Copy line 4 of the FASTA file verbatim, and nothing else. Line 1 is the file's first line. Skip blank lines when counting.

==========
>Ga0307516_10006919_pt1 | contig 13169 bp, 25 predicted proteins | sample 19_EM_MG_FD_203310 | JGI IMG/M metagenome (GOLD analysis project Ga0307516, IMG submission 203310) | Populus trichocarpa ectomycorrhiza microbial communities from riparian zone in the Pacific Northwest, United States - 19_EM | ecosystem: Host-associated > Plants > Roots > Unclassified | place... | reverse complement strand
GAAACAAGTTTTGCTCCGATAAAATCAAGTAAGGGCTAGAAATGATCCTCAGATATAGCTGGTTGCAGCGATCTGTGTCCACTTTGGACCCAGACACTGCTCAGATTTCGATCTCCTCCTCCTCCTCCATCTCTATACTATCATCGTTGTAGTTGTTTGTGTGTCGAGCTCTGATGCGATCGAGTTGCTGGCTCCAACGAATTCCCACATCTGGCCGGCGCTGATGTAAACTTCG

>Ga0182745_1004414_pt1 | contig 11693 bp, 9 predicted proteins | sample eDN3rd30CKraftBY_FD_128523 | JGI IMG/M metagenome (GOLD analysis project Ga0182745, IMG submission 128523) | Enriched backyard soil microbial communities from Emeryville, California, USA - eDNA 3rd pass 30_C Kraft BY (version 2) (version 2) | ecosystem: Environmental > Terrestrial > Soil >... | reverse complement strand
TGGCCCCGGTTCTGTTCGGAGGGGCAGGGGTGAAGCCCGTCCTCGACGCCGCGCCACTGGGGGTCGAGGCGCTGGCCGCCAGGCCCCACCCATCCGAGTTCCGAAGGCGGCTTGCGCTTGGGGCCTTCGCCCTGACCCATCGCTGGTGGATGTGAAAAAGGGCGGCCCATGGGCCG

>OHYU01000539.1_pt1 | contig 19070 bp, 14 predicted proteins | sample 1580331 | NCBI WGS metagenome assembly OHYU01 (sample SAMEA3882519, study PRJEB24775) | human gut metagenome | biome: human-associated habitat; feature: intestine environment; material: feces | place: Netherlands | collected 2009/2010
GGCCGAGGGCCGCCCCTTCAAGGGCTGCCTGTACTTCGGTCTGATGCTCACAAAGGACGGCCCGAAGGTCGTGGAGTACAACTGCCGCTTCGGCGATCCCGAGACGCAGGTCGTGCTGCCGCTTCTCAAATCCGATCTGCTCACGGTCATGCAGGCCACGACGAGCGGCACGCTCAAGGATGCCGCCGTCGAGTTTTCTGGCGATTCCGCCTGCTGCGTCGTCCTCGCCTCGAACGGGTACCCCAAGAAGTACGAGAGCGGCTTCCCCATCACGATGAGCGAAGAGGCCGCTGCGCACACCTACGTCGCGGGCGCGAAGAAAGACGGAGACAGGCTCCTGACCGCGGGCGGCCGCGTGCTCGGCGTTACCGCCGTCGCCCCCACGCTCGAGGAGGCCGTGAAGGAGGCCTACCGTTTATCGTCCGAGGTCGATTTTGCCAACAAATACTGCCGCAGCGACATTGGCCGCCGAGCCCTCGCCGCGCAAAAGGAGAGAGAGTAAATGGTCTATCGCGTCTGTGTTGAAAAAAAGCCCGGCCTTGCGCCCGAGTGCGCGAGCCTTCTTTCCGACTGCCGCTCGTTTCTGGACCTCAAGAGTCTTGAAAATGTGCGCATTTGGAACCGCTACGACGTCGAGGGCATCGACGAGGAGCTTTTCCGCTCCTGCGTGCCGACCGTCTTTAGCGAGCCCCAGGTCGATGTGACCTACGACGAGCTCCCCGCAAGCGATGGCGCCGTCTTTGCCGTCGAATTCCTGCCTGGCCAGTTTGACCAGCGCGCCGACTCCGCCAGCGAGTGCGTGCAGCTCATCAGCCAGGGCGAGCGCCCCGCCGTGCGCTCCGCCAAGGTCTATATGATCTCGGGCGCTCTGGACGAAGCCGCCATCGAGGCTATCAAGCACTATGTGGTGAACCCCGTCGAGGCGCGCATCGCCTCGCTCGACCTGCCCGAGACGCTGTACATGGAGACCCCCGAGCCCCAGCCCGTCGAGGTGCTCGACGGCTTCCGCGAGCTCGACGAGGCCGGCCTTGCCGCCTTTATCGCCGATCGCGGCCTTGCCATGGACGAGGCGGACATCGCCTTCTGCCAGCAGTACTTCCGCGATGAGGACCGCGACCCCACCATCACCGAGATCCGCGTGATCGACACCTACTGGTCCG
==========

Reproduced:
TGGCCCCGGTTCTGTTCGGAGGGGCAGGGGTGAAGCCCGTCCTCGACGCCGCGCCACTGGGGGTCGAGGCGCTGGCCGCCAGGCCCCACCCATCCGAGTTCCGAAGGCGGCTTGCGCTTGGGGCCTTCGCCCTGACCCATCGCTGGTGGATGTGAAAAAGGGCGGCCCATGGGCCG